6. Selfridges’ short delivery survey

One of London’s most famous luxury department stores, Selfridges has a booming online business too. They deal in high-end goods and have some of the most time-poor and demanding customers going.

Selfridges premium delivery service is provided on a paid subscription basis. It offers bookable next-day hourly slots (think posh Amazon Prime!). If you’re charging for a delivery service, you need to be sure things are arriving on time, in perfect condition.

They’ve plumped for an 11-point, 1-click rating system to get feedback. I find the layout confusing but the concept of 1-click at point of delivery is a real step forward from long surveys.

selfridges short survey

7. Scan’s email survey

Scan is Her Majesty The Queen’s personal supplier of computers, so they have a pretty important customer to keep happy!

They keep their customer feedback process short and sweet, embedding feedback emojis right in the email they send. They keep the feedback private, enabling them to act quickly to rectify any issues. By asking for a simple click and a comment after their order or job is complete, it’s no burden on their customers.

It’s a busy old job being the Queen you know. “One is delighted…”

email short survey

8. Amazon’s rating system

So important are its customer ratings to Amazon’s business model that it filed a lawsuit against websites offering to provide vendors with fake 4 and 5 star reviews recently.

Amazon’s “one click and you’re done” customer reviews system helps people all over the world decide which stuff to buy. I know I’m heavily influenced by ratings when I buy through Amazon; its an integral part of the way I use the site.

How do they get so many ratings? They keep it simple. You can click a rating and leave as much or as little comment as you like. To encourage usage Amazon even gamifies it by giving out reviewer badges, and asking people to rate others’ reviews as helpful or not. Tripadvisor has taken exactly the same tack.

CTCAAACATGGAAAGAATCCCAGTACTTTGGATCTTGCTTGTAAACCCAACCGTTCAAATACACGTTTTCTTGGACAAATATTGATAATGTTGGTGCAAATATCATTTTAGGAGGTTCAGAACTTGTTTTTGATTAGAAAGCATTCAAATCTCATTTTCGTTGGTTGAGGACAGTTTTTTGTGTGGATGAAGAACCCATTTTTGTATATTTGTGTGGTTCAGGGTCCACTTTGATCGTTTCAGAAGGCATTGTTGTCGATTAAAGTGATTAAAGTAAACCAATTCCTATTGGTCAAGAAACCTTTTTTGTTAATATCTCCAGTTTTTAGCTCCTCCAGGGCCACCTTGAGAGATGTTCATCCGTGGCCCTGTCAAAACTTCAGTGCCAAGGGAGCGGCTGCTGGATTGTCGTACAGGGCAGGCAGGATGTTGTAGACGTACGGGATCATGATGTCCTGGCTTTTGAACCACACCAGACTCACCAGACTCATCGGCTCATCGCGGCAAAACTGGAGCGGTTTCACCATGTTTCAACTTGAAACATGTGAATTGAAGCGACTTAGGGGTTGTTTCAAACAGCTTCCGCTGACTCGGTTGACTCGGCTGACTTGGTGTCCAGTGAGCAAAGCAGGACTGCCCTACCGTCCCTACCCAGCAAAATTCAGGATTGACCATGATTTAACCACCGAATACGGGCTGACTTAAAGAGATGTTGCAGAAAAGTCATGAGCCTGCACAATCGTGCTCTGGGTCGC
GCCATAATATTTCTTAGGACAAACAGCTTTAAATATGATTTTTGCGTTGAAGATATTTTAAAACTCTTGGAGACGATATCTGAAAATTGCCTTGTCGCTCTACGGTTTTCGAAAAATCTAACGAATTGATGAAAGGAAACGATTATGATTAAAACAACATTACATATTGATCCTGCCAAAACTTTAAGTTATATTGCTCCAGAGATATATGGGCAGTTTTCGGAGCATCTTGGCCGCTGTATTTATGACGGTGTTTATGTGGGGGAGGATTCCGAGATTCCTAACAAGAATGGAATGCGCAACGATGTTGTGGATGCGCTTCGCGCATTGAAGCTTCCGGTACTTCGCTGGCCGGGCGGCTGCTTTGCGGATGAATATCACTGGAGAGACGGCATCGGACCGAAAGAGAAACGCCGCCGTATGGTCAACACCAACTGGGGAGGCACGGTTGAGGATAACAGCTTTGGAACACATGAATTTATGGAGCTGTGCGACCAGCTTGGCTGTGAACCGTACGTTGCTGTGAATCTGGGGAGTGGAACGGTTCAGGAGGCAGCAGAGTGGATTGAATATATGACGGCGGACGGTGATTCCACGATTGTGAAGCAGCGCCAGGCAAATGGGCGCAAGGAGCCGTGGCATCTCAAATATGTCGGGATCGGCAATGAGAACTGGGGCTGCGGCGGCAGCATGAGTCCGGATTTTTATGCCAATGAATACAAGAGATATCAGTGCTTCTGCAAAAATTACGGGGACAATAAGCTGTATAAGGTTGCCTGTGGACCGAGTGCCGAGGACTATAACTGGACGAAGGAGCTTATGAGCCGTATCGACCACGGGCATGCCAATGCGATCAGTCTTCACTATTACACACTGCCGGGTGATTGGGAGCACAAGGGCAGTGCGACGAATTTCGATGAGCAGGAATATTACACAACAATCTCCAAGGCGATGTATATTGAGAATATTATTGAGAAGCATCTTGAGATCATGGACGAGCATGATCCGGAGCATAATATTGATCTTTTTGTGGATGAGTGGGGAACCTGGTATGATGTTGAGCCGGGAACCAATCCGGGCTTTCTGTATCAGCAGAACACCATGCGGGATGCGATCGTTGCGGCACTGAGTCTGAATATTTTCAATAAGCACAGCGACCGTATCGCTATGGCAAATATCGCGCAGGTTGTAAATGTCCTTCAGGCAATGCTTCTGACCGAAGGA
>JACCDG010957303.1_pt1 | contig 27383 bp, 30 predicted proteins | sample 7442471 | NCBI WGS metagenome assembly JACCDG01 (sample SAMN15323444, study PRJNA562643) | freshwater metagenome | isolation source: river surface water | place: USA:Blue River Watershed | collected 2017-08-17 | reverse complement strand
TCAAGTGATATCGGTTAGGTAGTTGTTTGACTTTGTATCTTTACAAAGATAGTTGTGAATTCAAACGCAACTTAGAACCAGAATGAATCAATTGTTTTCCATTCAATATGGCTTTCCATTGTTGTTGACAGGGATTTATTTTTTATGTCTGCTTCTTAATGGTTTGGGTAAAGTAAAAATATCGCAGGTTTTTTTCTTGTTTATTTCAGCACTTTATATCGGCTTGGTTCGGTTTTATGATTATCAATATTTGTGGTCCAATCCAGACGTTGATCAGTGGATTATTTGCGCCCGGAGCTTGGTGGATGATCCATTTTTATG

amazon simple survey

9. Reed Expo

Reed Expo is the world’s leading events organizer, with more than 500 events in 41 countries, including the Global Gaming Expo, the Airport Show and the London Book fair.

Reed sources on-site feedback with tablets offering a short customer survey. These are sited at key spots around the venue like the information points, the VIP lounge and the entrances/exits. In this video the Operations Director explains how shorter, on-site surveys are helping them improve service:

10. Bucket surveys!

Innocent Smoothies (founded in 1998 and acquired by Coca Cola in 2009) famously used 2 trash bins to decide whether to start the business or not. They attended a music festival to offer the smoothies. People were asked to put their empty bottles in a “yes” or “no” bin depending on whether they thought the founders should quit their jobs to make smoothies. At the end of the festival the “yes” bin was full, with only three cups in the “no” bin, so they went to their work the next day and resigned. Innocent was born.

In an online world, it’s amazing how easy it is to overlook physical feedback. Waitrose has had huge success (and been much copied) with its charity tokens scheme where customers put a real token into a plastic box to choose a charity.

If you’ve got customers on site, this approach can be lots of fun. These buckets allow burger competition voters to easily vote for their favorite burger maker.

burger short survey

What do all these short survey examples have in common?

They are asking for feedback at exactly the point of customer interaction, and they’re not asking for a big commitment.

Getting customer feedback this way has 2 great advantages. 1 – you’re asking for feedback when the customer is in the moment they are most likely to give it to you. There’s no misremembering or being distracted. The customer is dealing with your business at exactly the point they’re asked for their view. 2 – the customer is much, much more likely to give feedback if the mechanism is given to them on a plate.

In all these examples, a very simple interaction is all that’s required to draw the customer in.

Want to give your customers a faster and more convenient way to give you feedback? Give Customer Thermometer a spin for free…